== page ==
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Associated Press cuts new-media news service

Youth-oriented, video- and blog-heavy news service will disappear at the end of October.

This one's kind of a bitter irony. We've all been reading over and over about how traditional news outlets are turning to the Web in order to boost readership and advertising revenue in the face of a well-documented decline in print media (Wired magazine has a feature in this month's issue about newspaper chain Gannett's attempt to modernize). But in this case, it's the other way around: The Associated Press, according to a report on Friday evening, has announced that it's axing its youth-oriented, blog- and video-heavy ASAP news portal because it proved to be a failed experiment.

The two-year-old ASAP, which was created as an alternative news hub for the generation of young professionals who typically don't turn on a TV news show unless Jon Stewart or Stephen Colbert is involved, will go under on October 31. Director Kathleen Carroll said in a memo that it simply wasn't profitable enough.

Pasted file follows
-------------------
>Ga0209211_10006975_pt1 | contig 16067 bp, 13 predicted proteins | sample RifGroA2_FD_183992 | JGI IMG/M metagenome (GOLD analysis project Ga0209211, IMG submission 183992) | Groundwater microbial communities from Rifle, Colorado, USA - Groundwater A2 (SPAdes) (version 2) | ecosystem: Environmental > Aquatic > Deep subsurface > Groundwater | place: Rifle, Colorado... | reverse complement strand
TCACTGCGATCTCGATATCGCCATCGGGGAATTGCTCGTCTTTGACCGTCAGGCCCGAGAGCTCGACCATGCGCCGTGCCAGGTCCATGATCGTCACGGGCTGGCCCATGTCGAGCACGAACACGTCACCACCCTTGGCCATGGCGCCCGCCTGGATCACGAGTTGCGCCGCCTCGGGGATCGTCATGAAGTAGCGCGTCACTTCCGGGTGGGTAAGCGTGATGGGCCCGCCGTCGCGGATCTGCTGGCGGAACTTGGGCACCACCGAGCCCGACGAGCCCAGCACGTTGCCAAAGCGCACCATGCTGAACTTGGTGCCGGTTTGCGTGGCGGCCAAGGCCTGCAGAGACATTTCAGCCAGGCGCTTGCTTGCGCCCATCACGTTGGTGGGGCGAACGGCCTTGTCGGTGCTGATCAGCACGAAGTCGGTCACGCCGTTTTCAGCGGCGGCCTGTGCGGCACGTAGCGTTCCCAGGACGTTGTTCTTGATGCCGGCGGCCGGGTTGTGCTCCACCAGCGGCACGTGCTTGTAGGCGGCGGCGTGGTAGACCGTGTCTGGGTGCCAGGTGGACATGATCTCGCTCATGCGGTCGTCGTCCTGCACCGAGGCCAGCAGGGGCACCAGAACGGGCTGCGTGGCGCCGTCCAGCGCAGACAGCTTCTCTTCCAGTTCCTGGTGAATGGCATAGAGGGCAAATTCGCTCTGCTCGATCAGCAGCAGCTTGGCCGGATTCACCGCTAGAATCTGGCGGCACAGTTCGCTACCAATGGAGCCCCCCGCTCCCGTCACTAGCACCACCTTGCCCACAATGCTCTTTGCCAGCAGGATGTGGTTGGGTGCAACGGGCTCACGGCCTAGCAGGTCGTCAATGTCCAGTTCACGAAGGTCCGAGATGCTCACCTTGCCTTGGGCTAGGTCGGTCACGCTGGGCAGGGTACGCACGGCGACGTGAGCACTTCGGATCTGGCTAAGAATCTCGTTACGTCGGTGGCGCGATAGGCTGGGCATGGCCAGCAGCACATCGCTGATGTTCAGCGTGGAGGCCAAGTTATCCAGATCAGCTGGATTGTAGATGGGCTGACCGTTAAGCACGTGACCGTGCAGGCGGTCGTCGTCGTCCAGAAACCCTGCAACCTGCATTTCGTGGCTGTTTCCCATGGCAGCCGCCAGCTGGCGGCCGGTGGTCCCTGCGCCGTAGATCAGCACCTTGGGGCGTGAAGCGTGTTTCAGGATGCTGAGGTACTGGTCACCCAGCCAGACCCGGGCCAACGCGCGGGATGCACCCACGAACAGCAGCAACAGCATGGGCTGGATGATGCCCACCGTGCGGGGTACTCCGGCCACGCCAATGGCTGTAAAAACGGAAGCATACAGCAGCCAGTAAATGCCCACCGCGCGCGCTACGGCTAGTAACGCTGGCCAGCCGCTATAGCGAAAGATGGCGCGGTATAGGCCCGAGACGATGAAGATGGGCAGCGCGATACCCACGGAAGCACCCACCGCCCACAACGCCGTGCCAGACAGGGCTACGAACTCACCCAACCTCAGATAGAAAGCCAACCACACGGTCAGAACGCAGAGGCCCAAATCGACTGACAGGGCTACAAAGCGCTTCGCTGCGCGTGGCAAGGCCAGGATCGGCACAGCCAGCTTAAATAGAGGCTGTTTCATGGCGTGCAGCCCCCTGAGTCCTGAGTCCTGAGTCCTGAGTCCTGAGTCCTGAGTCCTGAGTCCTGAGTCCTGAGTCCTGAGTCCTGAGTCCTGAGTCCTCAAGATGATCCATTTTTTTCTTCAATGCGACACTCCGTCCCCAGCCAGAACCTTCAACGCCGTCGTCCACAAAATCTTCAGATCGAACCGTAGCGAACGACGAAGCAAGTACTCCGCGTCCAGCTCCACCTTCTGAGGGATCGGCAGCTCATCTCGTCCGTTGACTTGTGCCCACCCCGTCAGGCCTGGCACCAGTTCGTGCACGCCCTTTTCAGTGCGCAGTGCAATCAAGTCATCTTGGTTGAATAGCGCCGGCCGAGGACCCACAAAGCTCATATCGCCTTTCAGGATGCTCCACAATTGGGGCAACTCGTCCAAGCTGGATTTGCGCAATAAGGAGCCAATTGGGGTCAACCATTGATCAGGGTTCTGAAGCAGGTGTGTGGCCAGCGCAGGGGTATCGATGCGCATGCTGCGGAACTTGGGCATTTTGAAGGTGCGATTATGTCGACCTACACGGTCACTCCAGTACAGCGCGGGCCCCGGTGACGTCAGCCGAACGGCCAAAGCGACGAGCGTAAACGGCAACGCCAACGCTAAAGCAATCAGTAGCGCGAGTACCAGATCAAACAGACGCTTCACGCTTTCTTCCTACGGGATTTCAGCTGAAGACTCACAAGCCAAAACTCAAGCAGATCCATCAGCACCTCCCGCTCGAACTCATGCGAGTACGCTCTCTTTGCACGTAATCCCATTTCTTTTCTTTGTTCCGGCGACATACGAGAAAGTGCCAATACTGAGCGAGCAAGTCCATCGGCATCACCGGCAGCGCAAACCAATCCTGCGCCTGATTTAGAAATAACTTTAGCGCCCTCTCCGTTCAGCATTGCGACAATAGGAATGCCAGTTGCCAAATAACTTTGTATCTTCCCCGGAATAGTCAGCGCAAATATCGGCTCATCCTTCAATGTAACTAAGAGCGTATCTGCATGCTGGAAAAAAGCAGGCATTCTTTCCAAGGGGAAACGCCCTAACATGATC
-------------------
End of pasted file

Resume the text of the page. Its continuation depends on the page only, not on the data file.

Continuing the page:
A look at what's on ASAP's front page. Not nearly enough on 'the news.' The Associated Press

This is really too bad, in my opinion, because the AP had a great chance to show that it's possible for an established and reputable name in reporting to create a separate property geared toward the YouTube crowd. Unfortunately, it fell short in a few ways--ASAP offers up traditional AP news stories mixed with podcasts, video footage, map mashups, and blog commentary, but most of it isn't integrated as seamlessly as it could be. There's no central video player, for example.

Also, you have to do some clicking to find what you want to. Top billing is currently given to a feature on The Simpsons, a story and accompanying video about "office casual" fashion, and a link to ASAP's main news blog. Headlines, meanwhile, are kept in small print under verticals like News, Entertainment, and Sports; there's a ticker of AP stories at the top. It just isn't an adequate presentation of what's important--stratifying headlines by freshness and relevance is something that I think the Huffington Post does very well, for example.

The unappealing structure might've been behind ASAP's demise, or perhaps it was a matter of publicity: I'd never even heard of the project until I was at a party thrown by some New York-area media entrepreneurs and there happened to be an ASAP videoblogger walking around.

There's some cool content on ASAP, so enjoy it while it lasts--and stay tuned for more developments in the ongoing evolution of "next-generation news."